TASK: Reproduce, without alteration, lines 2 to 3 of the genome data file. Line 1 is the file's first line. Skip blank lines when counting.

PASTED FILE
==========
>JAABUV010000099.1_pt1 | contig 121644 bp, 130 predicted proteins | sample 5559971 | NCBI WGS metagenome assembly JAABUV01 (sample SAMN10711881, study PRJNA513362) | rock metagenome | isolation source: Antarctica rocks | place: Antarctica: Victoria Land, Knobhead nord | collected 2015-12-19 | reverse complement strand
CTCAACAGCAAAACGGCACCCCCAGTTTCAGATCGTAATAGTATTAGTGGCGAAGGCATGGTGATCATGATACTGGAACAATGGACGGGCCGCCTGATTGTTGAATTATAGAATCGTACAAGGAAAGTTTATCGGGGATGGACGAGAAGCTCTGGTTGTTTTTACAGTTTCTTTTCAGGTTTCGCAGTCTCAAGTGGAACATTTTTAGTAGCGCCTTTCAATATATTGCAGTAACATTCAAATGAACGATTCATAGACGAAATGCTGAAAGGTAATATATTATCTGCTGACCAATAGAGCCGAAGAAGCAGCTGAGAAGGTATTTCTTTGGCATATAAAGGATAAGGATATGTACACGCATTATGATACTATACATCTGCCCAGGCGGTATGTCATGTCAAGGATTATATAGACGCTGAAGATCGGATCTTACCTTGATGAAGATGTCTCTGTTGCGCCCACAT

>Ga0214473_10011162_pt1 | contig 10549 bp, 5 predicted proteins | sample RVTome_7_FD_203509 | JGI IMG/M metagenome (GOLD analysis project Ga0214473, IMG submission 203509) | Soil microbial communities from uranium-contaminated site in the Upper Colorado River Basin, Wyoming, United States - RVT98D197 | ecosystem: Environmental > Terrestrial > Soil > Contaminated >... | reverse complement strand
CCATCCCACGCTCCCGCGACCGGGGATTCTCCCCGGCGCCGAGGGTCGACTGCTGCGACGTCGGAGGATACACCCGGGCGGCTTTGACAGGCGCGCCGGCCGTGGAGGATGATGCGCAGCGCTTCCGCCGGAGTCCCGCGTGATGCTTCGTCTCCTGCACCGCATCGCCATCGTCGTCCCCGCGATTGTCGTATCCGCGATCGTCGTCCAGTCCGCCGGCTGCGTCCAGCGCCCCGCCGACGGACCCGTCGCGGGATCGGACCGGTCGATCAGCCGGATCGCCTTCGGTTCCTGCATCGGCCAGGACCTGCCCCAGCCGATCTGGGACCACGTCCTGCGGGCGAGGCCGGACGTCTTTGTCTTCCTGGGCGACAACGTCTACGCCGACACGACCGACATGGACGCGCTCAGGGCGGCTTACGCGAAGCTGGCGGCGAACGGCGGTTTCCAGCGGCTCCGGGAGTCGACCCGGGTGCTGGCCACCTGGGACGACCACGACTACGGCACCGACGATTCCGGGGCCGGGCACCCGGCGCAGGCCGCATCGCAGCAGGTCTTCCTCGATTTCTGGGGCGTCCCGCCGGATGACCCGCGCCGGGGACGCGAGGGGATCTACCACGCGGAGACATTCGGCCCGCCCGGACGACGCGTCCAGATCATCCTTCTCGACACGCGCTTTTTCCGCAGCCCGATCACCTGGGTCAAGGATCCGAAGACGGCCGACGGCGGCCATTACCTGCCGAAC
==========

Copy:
CTCAACAGCAAAACGGCACCCCCAGTTTCAGATCGTAATAGTATTAGTGGCGAAGGCATGGTGATCATGATACTGGAACAATGGACGGGCCGCCTGATTGTTGAATTATAGAATCGTACAAGGAAAGTTTATCGGGGATGGACGAGAAGCTCTGGTTGTTTTTACAGTTTCTTTTCAGGTTTCGCAGTCTCAAGTGGAACATTTTTAGTAGCGCCTTTCAATATATTGCAGTAACATTCAAATGAACGATTCATAGACGAAATGCTGAAAGGTAATATATTATCTGCTGACCAATAGAGCCGAAGAAGCAGCTGAGAAGGTATTTCTTTGGCATATAAAGGATAAGGATATGTACACGCATTATGATACTATACATCTGCCCAGGCGGTATGTCATGTCAAGGATTATATAGACGCTGAAGATCGGATCTTACCTTGATGAAGATGTCTCTGTTGCGCCCACAT

>Ga0214473_10011162_pt1 | contig 10549 bp, 5 predicted proteins | sample RVTome_7_FD_203509 | JGI IMG/M metagenome (GOLD analysis project Ga0214473, IMG submission 203509) | Soil microbial communities from uranium-contaminated site in the Upper Colorado River Basin, Wyoming, United States - RVT98D197 | ecosystem: Environmental > Terrestrial > Soil > Contaminated >... | reverse complement strand